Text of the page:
One particular effect requires the engineers to play lyrics on top of music played live by the Penn State Blue Band. So, if their timing isn’t perfect, the sound will be messy. “It can be intense, but it’s really exciting work,” Mullen says. “If we’re not supporting the crowd or supporting the team, then our production is counterproductive.”

Another feature is the sound technology that works with Penn State’s two Jumbotrons to deliver thunderous musical mixes and rhythmic cheers.

“All of the sound effects are essential,” Mullen says, “but the most electrifying sound we can deliver to the fans from up here is the Nittany Lion’s roar.”

He pulls a silver lever, sending the iconic growl reverberating through the stands.

4:30 p.m. - The Hail Mary Pass

As the afternoon sun starts to cast shadows in the stands, Allison and Mansfield are back in the press box, checking hardwire connections.

The mood in the stadium is exuberant at the end of the fourth quarter. Penn State has just squeezed in a touchdown, and it looks like the game will go into a nail-biting overtime.

Moments later, Sam Ficken splits the uprights from 48 yards away.

But, aside from the soft sound of typing, the room is strangely silent as the crowd roars in the distance.

Allison smiles. “Cheering really never happens in the press box,” he says, “as professional courtesy to the reporters. It’s always been this way.”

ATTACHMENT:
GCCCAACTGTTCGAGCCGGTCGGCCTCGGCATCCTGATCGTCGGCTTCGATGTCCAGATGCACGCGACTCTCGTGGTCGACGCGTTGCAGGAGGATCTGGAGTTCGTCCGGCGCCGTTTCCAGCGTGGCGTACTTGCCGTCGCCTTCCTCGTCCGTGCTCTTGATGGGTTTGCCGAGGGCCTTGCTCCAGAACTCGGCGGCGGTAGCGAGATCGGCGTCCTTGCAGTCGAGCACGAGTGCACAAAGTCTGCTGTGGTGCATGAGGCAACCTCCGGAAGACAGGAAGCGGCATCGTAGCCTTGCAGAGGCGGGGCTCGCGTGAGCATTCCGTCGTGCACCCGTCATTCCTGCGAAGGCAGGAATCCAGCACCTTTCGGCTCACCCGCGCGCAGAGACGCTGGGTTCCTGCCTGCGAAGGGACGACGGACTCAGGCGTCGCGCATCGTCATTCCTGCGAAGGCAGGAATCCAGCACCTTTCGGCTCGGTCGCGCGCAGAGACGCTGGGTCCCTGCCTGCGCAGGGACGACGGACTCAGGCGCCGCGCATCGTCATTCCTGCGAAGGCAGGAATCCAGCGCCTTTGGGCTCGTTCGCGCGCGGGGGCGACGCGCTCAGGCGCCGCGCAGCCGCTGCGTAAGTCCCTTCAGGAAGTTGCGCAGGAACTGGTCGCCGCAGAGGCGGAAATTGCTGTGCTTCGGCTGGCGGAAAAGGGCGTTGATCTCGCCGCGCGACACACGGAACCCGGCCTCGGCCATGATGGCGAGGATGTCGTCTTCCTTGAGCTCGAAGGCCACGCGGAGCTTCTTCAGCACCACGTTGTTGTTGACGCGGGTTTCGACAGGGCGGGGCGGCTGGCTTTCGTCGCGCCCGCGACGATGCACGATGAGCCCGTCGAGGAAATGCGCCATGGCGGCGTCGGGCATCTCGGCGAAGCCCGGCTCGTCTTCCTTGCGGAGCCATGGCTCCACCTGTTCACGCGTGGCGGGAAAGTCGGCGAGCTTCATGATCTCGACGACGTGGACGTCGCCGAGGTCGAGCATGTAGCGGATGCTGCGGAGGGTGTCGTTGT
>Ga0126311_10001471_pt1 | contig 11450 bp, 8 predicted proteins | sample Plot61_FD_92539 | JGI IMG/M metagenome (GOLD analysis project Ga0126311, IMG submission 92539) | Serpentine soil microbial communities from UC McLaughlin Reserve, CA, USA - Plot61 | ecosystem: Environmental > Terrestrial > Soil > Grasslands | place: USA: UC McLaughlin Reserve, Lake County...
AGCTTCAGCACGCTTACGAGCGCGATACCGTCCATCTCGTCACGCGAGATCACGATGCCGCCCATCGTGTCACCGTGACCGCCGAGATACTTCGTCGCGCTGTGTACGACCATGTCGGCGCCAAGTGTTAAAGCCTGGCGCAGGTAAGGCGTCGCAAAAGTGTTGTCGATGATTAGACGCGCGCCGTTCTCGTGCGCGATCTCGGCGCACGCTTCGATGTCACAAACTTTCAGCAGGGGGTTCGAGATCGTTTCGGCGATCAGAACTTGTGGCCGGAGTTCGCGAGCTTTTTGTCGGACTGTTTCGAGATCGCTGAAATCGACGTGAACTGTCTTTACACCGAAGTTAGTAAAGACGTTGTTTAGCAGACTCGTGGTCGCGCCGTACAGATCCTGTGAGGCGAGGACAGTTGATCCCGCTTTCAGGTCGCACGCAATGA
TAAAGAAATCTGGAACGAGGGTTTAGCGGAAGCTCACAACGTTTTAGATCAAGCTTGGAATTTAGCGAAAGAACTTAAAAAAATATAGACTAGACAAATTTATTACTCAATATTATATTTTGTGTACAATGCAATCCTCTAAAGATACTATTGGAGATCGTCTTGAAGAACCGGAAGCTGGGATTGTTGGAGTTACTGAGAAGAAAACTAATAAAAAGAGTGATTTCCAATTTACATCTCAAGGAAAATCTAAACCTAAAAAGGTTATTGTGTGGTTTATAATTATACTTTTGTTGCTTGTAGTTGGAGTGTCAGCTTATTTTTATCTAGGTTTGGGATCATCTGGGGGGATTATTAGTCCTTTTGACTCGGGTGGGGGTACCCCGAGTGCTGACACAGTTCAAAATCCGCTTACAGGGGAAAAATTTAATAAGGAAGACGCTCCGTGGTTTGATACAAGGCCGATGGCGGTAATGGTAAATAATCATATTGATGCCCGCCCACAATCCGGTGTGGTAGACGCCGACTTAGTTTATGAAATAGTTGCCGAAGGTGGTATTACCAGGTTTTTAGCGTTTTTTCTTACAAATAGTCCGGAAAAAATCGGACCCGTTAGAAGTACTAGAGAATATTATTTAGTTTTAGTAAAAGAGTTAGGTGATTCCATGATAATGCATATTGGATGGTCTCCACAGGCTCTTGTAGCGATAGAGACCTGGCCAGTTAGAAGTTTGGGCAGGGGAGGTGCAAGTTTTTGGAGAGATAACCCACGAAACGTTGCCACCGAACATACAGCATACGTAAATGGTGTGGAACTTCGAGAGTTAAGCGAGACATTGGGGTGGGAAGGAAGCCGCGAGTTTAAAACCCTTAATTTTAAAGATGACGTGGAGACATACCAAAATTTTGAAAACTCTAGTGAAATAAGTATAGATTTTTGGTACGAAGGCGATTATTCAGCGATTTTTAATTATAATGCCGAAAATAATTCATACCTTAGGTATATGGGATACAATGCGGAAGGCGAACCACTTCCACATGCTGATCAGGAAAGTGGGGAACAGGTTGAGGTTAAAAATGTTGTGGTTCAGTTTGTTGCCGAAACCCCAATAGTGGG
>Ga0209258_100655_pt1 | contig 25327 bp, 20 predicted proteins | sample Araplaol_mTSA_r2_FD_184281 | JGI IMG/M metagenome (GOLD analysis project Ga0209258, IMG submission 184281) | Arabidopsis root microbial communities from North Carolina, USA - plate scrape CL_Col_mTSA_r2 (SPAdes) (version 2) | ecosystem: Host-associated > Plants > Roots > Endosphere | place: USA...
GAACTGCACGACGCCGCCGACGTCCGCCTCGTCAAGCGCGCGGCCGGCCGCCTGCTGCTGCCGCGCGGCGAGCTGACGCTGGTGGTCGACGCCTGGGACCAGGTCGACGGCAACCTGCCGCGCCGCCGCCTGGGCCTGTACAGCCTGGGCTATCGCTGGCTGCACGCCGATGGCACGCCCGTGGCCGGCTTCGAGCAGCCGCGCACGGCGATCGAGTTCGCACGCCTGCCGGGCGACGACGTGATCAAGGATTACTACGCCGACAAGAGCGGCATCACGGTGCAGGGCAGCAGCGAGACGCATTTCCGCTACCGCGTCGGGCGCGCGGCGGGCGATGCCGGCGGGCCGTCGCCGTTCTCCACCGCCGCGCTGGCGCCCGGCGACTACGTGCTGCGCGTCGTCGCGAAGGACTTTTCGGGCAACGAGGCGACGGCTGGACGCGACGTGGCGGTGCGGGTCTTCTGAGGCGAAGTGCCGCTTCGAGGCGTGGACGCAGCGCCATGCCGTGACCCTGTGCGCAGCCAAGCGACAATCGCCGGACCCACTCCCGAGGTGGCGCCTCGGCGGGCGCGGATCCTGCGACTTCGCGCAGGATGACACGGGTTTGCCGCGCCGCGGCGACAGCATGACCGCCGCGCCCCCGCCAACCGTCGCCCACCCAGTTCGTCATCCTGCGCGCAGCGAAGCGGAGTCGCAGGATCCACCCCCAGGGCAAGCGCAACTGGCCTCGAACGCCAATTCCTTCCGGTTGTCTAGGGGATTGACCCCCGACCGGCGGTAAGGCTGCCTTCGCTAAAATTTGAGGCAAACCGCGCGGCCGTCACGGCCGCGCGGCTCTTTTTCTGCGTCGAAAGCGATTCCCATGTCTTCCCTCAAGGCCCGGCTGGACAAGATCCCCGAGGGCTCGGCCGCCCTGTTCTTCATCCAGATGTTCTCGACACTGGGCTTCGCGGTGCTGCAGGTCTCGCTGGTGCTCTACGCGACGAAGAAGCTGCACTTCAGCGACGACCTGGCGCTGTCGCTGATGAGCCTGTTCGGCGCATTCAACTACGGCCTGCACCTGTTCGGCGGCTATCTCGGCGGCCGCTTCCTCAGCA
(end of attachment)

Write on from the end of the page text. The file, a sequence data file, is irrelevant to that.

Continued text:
He and Mansfield are excited as they begin to retrace their steps toward the tech office, discussing how well a new Distributed Antenna System cellular call network has been working for fans this fall — and their plans for tweaking the new Gameday app — already helping users find the nearest bathroom, post stats and watch exclusive video recaps from inside the stadium.

“Technology is an awe-inspiring, ever-expanding field in sports,” Allison says, “and everywhere today. Just like the game on the field, we get those deeply felt, truly magical moments, with the dedication, drive and passion we put into it.”

6 p.m. - The End Zone

Back on the third level, the field looks well-lit, trampled and full of life outside the tech office window, as the last rays of the sun dip below the horizon. Penn State has won the battle in overtime, and students and alumni spill onto the field.

Mansfield turns off the computers, the blinking map of connections and each of the lights in the office one by one. Tech crewmembers gather, warmly shaking hands with one another and with officials and coaches, as they emerge from the assortment of offices next door.

The team’s collaborative magic has worked well today.

Allison checks his watch and chuckles.

“Now it’s time to pack up and get ready for the volleyball game tonight.” 

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Last Updated December 06, 2013